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Take a look at this tiny program.

#include <iostream>

int main(){

  int var = atoi("-99");      //convert string to int
  var = abs(var);             //takes absolute value
  std::cout << var+1 <<'\n';  //outputs 100

  return EXIT_SUCCESS;

Compiling creates the following errors messages:

$ g++ -o main main.cpp
main.cpp: In function ‘int main()’:
main.cpp:5:13: error: ‘atoi’ was not declared in this scope
main.cpp:6:16: error: ‘abs’ was not declared in this scope
main.cpp:9:10: error: ‘EXIT_SUCCESS’ was not declared in this scope

Understandable. All of these exist in the "cstdlib" header which I neglected to include.
However, compiling with:

$ g++ -std=c++0x -o main main.cpp 

creates no issues.

looking at the source of the "cstdlib" header, I see the following code at the bottom:

#  if defined(_GLIBCXX_INCLUDE_AS_TR1)
#    error C++0x header cannot be included from TR1 header
#  endif
#  if defined(_GLIBCXX_INCLUDE_AS_CXX0X)
#    include <tr1_impl/cstdlib>
#  else
#    define _GLIBCXX_TR1
#    include <tr1_impl/cstdlib>
#    undef _GLIBCXX_TR1
#  endif

I'm not sure if that is relevant or not.. full header file code here

my ultimate question is, does the new standard guarantee that all of cstdlib will be brought in at a global namespace when you include iostream?

I can't find any documentation on the matter. Appears that way to me, does it appear that way to you?

gcc (Ubuntu/Linaro 4.6.1-9ubuntu3) 4.6.1
share|improve this question
Btw, this title was totally misleading. C++11 is C++. It's not a new separate language. – R. Martinho Fernandes May 4 '12 at 13:31
up vote 14 down vote accepted

my ultimate question is, does the new standard guarantee that all of cstdlib will be brought in at a global namespace when you include iostream?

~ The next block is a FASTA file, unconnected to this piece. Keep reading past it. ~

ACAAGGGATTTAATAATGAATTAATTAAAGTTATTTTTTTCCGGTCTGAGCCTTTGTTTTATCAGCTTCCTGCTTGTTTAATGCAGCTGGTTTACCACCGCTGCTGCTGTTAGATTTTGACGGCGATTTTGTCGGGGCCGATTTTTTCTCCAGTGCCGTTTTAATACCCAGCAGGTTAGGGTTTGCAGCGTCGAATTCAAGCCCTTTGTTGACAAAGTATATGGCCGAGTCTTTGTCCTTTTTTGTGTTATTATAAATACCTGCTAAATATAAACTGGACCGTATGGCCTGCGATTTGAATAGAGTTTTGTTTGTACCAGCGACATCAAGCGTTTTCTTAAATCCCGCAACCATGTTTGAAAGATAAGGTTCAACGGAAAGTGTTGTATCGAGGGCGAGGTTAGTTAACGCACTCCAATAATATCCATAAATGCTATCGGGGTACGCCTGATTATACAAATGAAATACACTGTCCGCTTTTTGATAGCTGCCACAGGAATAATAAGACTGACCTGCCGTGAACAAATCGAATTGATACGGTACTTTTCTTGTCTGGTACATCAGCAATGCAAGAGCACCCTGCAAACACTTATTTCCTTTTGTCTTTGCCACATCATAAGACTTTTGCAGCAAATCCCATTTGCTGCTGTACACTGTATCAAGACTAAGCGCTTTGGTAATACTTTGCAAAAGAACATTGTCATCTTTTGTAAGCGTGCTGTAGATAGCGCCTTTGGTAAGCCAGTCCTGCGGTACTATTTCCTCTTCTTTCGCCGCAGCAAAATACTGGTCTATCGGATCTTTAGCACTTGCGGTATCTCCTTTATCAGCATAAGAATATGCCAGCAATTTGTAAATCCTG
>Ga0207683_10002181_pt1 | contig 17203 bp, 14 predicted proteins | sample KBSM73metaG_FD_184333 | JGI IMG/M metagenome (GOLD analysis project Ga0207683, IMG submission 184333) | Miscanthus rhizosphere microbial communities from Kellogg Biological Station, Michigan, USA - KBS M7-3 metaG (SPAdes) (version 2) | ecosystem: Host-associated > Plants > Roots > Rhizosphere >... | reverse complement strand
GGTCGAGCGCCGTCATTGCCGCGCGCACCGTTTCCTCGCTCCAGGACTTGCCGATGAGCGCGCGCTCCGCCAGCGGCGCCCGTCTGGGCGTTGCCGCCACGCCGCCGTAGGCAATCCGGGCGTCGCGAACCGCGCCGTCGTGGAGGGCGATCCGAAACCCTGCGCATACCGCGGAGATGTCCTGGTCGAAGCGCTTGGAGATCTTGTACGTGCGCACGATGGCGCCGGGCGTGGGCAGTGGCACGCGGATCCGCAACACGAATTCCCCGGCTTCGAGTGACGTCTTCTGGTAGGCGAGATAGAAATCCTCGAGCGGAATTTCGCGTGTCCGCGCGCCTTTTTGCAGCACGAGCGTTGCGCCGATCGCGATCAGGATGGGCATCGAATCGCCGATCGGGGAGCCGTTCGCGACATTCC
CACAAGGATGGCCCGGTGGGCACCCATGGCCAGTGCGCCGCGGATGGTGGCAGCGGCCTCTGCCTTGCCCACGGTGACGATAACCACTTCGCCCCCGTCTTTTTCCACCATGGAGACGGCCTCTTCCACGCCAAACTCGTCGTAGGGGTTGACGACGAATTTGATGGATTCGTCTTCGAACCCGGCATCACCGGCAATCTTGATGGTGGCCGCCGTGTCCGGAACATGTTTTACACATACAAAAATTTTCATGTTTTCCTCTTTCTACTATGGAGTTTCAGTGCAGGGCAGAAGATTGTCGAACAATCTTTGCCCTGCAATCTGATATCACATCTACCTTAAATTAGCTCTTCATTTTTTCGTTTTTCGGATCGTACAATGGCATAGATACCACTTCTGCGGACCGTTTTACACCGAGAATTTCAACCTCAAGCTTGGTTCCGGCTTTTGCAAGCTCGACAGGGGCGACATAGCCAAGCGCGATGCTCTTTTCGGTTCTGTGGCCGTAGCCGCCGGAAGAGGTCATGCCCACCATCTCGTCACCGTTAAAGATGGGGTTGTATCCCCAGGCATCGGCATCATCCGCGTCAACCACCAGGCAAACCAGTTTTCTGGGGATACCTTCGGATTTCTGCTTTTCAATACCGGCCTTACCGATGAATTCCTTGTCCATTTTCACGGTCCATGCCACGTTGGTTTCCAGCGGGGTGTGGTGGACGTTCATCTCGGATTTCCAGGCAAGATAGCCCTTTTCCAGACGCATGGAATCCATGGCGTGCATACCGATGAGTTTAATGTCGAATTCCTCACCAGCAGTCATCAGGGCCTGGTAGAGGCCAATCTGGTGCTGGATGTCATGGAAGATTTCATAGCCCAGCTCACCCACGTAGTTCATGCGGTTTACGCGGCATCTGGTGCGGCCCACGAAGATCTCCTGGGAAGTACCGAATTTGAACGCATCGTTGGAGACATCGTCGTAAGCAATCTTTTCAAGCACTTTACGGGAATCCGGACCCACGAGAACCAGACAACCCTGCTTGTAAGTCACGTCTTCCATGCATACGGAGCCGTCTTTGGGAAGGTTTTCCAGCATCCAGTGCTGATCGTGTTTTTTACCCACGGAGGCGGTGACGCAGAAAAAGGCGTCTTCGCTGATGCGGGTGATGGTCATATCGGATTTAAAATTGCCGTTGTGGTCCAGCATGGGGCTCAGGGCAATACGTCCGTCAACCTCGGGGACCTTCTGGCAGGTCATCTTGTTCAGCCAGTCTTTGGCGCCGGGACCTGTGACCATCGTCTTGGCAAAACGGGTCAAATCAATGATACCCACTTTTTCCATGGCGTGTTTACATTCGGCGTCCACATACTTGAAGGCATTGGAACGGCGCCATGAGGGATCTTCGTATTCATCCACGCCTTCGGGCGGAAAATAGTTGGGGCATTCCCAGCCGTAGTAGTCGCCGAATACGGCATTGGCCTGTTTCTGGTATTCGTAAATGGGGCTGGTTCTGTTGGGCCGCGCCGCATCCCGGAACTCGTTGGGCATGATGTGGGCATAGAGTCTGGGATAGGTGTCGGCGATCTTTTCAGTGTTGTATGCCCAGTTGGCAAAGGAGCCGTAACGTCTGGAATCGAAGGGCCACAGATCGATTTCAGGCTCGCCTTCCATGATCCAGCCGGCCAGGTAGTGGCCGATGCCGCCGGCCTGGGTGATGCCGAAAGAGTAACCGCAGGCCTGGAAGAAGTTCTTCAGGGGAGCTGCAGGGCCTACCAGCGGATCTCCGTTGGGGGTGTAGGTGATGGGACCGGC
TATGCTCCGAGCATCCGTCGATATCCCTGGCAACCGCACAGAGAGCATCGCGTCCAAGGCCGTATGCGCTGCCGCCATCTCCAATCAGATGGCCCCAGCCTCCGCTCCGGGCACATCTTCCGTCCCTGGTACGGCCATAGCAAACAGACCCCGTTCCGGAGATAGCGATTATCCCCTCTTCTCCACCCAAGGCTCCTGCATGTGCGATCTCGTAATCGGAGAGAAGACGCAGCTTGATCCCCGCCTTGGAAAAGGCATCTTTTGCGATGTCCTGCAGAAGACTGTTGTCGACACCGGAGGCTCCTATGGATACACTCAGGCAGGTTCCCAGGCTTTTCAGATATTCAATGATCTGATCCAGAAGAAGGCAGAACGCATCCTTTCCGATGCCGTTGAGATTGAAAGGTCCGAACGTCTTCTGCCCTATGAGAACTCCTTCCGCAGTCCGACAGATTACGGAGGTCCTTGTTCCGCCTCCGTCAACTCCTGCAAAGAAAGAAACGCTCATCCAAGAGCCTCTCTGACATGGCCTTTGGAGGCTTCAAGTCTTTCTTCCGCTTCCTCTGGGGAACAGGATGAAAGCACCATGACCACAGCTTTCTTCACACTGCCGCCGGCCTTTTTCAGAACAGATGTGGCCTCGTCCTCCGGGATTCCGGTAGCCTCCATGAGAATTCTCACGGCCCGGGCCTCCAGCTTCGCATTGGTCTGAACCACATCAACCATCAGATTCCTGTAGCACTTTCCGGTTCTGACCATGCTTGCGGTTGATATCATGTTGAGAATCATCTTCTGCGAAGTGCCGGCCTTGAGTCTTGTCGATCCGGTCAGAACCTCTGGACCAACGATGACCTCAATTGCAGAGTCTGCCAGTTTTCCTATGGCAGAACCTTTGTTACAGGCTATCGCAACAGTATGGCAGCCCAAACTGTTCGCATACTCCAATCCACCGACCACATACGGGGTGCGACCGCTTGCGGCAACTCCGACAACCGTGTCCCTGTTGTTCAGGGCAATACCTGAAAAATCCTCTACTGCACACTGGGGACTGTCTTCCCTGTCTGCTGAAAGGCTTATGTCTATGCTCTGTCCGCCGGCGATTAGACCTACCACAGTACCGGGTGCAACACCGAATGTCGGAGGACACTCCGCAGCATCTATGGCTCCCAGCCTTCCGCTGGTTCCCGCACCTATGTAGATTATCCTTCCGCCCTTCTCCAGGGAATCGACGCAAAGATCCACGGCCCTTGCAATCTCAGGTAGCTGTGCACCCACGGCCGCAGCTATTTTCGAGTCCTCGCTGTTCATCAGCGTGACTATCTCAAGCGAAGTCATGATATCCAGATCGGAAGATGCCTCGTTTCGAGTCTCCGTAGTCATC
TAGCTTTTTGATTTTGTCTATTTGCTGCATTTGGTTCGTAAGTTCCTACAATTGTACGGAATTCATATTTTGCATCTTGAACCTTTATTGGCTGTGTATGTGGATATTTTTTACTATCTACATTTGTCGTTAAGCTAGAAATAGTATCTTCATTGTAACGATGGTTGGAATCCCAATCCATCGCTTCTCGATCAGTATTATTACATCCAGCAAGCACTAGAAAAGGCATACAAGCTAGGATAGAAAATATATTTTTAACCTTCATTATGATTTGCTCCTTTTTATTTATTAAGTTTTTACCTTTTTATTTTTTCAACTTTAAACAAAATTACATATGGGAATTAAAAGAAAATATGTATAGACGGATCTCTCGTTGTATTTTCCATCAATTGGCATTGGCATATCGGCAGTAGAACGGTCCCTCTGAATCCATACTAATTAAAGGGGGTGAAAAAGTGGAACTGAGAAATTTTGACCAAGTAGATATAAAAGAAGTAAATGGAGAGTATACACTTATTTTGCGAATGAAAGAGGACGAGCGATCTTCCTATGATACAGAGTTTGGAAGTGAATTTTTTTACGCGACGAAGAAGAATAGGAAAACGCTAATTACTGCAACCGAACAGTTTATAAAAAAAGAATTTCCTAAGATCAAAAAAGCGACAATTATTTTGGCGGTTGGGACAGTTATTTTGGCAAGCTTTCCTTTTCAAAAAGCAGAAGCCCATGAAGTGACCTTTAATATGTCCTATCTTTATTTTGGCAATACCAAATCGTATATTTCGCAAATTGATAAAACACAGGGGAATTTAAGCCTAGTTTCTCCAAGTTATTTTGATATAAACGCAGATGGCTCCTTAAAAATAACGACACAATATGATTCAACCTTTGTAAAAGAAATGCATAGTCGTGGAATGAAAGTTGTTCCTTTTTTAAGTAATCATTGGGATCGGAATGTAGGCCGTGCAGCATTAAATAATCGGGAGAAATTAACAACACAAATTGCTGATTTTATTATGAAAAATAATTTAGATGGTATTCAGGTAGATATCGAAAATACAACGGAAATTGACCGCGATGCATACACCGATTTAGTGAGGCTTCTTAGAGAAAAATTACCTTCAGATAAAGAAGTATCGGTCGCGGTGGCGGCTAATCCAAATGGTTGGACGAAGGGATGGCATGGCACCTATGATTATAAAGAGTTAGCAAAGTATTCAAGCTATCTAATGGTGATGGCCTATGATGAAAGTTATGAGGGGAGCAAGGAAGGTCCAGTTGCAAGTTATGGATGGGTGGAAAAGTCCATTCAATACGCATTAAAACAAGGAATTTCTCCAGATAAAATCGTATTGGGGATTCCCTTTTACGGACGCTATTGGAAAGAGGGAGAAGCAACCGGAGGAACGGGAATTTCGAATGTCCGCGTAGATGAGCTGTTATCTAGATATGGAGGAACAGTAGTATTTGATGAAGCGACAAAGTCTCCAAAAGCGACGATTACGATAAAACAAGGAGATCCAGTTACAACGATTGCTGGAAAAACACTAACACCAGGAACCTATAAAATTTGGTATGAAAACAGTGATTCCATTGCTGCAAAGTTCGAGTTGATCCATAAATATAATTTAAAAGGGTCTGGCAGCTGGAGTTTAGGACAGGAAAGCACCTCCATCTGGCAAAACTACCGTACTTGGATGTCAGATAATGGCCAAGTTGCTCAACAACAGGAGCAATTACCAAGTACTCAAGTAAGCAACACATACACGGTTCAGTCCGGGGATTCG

No. You should #include it yourself if you need its functionality. If you get it "for free" with <iostream>, that's a sign that your <iostream> header requires it, but then you're relying on an implementation detail of your C++ library.

Btw., #include <cstdlib> is not guaranteed to bring C functions into the global namespace (although it commonly does so in C++ implementations); it is guaranteed to put them in the namespace std:

Except as noted in Clauses 18 through 30 and Annex D, the contents of each header cname shall be the same as that of the corresponding header name.h, as specified in the C standard library (1.2) or the C Unicode TR, as appropriate, as if by inclusion. In the C++ standard library, however, the declarations (except for names which are defined as macros in C) are within namespace scope (3.3.6) of the namespace std. It is unspecified whether these names are first declared within the global namespace scope and are then injected into namespace std by explicit using-declarations (7.3.3).

(Standard, section

share|improve this answer
thats strange, I didn't have to scope atoi – Trevor Hickey May 4 '12 at 8:54
@Xploit: never mind my previous comment. <cstdlib> does put atoi in the namespace std; if yours puts it in the global namespace as well, then that's a platform-specific extension. – Fred Foo May 4 '12 at 9:01
@larsmans It's not a bug, as the new C++ standard allows this behavior. The <cfoo> version of C headers put everything in std:: and might put them in the global namespace as well. The <foo.h> headers put everything in the global namespace and might put them in the std:: namespace as well. Sorry, can't find a link at the moment. – Sjoerd May 4 '12 at 14:07
Link found! See comments at this answer and the official entry 456 at – Sjoerd May 4 '12 at 14:15
@Sjoerd: I checked the standard text again and it seems this is indeed allowed. Still, the OP should not rely on ::atoi being declared in <cstdlib>. – Fred Foo May 4 '12 at 14:29

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